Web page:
Thursday, August 20, 2015

Re: Error using IMAGE/IO in a Servlet

Wow.  this really saved me as well. Thx so much for posting. I had tried lots of things to get the tiff writers to load using the correct class loader; nothing I tried worked. But this did - saved me from having to rewrite a lot of code so just a +1 on how cool a trick this is :)

On Thursday, September 4, 2014 at 3:27:31 PM UTC-6, Paul Bartlett wrote:
After another million years I have been trying various things out and I found that if I add ImageIO.scanForPlugins(); before the calls it loads the tiff image writers from the WEB_INF/lib directory.   This is better than disabling memory leak protection.

On Tuesday, 29 October 2013 04:29:49 UTC-7, Sean wrote:

Thank you Jens. I would have never figured that out in a million years! That was super subtle, but I learned a lot from it!

Thank you! Your suggestion worked perfectly!


On Monday, October 28, 2013 4:17:13 PM UTC-4, Jens wrote:
This kind of ClassCastException typically occurs if you have a ClassLoader issue. If the same class is loaded by two different ClassLoader then Java treats these two classes as different and its likely that you get the above ClassCastException.

First I would make sure that you have the imageIO.jar only once in your class path and then you could check if you have a ClassLoader leak when you redeploy your application.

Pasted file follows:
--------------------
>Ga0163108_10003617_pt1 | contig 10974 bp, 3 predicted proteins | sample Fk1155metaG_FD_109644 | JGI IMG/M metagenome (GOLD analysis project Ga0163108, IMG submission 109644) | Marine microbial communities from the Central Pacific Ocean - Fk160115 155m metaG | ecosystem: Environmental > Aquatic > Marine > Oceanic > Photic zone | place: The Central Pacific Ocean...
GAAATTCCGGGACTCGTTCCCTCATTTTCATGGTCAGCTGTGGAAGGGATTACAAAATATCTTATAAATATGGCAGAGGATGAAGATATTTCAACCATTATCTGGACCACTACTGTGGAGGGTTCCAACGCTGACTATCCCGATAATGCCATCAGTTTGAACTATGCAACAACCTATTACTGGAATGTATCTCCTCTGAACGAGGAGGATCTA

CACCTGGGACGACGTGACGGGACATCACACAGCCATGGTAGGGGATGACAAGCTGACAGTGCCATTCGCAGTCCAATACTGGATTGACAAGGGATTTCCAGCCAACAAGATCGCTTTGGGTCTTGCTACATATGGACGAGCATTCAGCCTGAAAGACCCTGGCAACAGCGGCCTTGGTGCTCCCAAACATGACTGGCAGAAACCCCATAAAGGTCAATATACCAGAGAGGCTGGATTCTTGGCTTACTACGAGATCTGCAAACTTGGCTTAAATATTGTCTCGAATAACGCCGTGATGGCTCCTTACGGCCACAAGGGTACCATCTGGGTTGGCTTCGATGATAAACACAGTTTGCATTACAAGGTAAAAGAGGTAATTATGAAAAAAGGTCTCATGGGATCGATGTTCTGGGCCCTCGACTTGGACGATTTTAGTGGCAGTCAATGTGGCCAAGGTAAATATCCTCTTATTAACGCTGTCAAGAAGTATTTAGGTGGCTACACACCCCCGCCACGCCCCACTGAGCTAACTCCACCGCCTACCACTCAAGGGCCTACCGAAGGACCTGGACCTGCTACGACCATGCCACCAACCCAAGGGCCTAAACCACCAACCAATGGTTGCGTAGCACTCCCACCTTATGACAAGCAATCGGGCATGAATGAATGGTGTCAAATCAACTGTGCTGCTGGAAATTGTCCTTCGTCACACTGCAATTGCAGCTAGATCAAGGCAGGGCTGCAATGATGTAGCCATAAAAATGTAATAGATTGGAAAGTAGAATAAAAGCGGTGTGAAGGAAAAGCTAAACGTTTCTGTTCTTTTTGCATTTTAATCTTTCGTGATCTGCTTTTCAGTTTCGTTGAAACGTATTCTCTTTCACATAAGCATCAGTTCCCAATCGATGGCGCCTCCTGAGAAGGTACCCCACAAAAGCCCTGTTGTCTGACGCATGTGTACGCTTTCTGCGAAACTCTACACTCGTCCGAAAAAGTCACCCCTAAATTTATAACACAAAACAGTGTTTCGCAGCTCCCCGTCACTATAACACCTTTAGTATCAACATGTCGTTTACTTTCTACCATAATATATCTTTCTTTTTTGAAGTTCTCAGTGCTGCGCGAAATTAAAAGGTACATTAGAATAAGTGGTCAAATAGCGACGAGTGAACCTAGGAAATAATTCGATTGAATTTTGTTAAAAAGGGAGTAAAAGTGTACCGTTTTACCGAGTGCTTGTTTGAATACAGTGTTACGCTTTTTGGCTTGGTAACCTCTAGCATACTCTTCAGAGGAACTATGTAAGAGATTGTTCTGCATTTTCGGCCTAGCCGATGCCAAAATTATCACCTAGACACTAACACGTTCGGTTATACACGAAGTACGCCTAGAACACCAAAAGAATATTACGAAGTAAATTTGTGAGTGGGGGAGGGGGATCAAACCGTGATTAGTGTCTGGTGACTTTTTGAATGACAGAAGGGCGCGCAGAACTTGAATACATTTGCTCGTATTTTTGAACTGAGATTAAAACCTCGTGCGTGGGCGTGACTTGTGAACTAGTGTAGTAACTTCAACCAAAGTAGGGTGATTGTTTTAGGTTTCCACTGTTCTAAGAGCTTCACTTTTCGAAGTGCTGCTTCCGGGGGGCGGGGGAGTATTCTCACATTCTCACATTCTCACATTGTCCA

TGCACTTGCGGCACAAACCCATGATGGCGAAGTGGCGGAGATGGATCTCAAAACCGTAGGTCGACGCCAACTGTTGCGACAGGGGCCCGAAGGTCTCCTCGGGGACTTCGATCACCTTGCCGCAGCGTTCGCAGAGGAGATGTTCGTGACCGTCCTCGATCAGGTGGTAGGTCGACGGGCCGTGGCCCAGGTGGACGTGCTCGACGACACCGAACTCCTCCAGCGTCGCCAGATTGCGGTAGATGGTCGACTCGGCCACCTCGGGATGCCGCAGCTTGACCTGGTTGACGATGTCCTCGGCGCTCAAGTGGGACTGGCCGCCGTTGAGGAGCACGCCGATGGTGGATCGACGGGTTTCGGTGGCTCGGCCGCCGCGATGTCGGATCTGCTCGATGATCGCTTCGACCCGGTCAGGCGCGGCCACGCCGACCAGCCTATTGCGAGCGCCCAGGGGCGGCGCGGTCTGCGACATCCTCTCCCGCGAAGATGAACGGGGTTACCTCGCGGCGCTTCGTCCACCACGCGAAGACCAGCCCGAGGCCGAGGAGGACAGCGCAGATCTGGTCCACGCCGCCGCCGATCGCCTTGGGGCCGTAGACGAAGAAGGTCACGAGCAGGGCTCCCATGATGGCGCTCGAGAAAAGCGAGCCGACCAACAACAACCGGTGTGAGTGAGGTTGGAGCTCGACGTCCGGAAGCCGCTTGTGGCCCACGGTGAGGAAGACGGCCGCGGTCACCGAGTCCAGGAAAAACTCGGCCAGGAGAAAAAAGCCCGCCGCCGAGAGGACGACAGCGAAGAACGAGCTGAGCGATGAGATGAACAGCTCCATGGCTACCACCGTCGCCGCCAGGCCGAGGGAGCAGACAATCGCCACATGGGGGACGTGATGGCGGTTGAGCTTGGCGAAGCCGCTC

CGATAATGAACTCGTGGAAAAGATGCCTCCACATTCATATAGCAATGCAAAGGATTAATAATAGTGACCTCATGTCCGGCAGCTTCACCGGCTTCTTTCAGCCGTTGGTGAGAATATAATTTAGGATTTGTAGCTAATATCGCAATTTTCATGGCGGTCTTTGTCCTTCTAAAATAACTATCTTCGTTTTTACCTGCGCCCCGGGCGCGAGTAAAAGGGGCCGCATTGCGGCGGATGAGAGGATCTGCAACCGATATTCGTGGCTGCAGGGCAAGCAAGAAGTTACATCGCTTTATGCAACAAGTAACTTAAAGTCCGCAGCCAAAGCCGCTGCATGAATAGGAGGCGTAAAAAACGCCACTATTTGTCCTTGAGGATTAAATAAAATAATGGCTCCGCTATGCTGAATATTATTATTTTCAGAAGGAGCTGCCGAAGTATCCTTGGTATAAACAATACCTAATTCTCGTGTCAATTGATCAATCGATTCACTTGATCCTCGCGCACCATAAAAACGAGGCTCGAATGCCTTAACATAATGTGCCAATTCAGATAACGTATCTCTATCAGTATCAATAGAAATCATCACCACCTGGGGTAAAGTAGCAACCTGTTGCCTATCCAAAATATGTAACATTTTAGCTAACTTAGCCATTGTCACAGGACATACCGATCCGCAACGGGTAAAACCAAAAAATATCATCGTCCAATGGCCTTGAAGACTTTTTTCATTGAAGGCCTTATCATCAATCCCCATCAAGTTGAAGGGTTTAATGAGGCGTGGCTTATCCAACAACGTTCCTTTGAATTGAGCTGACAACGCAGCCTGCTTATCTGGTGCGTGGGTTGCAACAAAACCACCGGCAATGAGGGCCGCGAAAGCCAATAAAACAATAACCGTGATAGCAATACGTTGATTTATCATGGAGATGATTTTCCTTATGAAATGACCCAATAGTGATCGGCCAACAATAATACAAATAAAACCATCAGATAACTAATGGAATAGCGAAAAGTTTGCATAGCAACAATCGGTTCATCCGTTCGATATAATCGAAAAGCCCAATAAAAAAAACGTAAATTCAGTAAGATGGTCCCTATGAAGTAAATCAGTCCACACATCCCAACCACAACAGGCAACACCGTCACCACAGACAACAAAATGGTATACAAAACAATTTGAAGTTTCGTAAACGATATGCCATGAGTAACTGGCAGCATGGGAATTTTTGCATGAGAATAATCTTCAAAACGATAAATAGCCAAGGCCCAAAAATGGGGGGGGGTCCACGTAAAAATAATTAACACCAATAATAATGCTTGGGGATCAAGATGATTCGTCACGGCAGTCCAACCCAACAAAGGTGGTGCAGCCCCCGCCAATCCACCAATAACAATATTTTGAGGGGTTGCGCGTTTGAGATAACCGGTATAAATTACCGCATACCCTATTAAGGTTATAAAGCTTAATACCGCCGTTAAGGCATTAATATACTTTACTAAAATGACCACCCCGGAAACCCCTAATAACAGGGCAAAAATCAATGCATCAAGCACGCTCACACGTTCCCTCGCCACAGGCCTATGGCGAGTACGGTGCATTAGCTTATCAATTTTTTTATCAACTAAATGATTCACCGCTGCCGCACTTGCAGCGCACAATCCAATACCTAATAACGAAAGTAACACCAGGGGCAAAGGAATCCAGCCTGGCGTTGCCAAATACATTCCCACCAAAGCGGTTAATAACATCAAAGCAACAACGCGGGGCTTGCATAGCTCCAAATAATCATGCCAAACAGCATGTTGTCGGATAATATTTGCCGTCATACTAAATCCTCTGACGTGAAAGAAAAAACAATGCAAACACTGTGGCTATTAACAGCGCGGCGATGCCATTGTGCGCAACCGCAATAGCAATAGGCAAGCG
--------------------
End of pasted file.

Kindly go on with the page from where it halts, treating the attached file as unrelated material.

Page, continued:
A ClassLoader leak isn't that unlikely because the first call to ImageIO pins the current ClassLoader. If that's the WebAppClassLoader that is responsible for your app, the app server (jetty) can not garbage collect your deployed app once you redeploy it because some Java system classes will hold a reference to that WebAppClassLoader...well and this reference will never go away unless you restart the server. 
If you are in that situations then its likely that everything works the first time you start Jetty and it will start to fail once you have redeployed your app the first time. 

To fix this situation you could try using a ServletContextListener and in its contextInitialized() method you first change the class loader of the current thread to the system class loader. Then you make a dummy call to ImageIO and finally you set back the class loader to the original one.

In our app we have to do that for multiple classes because libraries (and Java) are sometimes written in a way thats not very compatible to application server class loading.

-- J.

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